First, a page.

In light of shifting needs of integrated care, the study highlights the role of ICT in integrated care and the expected impact of ICT in terms of health outcomes and health care system efficiency.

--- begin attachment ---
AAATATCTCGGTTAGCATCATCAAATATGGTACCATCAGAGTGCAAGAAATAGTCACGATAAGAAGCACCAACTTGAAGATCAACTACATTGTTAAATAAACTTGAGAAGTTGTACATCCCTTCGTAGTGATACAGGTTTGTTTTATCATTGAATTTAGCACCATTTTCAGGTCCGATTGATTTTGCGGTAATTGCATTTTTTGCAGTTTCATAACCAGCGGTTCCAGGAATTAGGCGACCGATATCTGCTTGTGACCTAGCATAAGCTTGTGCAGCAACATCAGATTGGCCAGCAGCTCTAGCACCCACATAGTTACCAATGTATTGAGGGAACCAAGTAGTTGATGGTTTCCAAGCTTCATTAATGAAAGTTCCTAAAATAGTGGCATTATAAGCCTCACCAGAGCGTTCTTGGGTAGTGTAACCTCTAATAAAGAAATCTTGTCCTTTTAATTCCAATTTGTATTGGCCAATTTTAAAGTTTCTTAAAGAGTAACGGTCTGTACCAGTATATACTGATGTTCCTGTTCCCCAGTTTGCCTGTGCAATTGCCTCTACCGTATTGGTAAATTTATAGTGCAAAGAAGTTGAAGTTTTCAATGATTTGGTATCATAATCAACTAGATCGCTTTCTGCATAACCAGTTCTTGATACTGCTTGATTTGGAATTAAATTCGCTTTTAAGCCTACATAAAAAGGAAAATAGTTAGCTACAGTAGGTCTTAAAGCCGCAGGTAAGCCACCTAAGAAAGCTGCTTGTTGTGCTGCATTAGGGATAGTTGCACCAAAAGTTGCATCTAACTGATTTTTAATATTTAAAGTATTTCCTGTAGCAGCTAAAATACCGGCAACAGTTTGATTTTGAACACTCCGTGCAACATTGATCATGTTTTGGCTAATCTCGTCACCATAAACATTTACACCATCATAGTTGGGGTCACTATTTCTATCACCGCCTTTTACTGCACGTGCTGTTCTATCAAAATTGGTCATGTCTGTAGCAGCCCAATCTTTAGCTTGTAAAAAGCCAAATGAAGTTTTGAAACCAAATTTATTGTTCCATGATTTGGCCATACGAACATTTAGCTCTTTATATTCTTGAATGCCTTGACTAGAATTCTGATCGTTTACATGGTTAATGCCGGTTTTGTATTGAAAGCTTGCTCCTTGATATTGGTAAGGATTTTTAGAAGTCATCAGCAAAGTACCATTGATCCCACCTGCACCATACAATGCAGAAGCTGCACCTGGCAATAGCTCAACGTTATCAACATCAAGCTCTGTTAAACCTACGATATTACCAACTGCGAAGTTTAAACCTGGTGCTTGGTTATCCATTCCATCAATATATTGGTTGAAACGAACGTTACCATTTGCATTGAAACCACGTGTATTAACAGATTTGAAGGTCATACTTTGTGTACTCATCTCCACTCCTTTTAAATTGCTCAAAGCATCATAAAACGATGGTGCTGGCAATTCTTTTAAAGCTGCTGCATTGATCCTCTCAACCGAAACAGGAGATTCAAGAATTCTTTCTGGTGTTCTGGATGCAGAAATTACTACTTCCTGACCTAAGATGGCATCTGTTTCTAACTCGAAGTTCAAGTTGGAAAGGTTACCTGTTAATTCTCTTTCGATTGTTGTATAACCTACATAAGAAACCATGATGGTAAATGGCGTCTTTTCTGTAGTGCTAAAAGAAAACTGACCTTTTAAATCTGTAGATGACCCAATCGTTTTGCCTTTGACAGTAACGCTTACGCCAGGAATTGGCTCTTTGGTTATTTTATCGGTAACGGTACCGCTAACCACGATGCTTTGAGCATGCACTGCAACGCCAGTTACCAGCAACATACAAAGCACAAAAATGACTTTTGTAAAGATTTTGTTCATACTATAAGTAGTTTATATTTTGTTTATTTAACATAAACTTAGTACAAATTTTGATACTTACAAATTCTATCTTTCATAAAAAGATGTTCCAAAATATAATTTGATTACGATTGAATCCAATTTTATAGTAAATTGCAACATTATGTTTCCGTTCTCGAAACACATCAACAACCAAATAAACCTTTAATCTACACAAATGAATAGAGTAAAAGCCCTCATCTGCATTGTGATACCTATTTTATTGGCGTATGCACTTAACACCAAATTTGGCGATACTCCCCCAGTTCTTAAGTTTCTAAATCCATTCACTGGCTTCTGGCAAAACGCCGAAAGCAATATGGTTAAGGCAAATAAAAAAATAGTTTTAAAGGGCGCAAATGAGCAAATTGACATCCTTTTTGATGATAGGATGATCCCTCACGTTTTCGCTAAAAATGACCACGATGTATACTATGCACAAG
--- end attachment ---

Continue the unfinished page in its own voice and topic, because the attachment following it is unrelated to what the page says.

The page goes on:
With many health systems still largely built around an acute and episodic model of care, the challenge faced by health policy makers today is how to put in place a response that better meets the needs of people with complex chronic health problems and with needs for independent living. In this respect, the stand-alone approach of various ICT enabled services (remote monitoring, telehealth, etc.) is clearly inadequate and gave rise to increased consensus and good practices of integrated or “connected” care enabled by ICT. It allows the delivering of integrated services that can address at the same time broadly defined assistance and independent living needs, more strictly defined needs for remote monitoring (telehealth) of chronic diseases, as well as prevention and wellness/fitness needs for various segments including also some younger age groups. However, challenges to ICT enabled integrated care remain a combination of productive, financial and technical inter-operability bottlenecks. Our study sheds light in this area using a case study design that comprises 15 cases in 9 different regions – Spain, Italy, Finland, Ireland, Czech Republic, France, Netherlands, Sweden, UK – and interviews with Grand Practioners.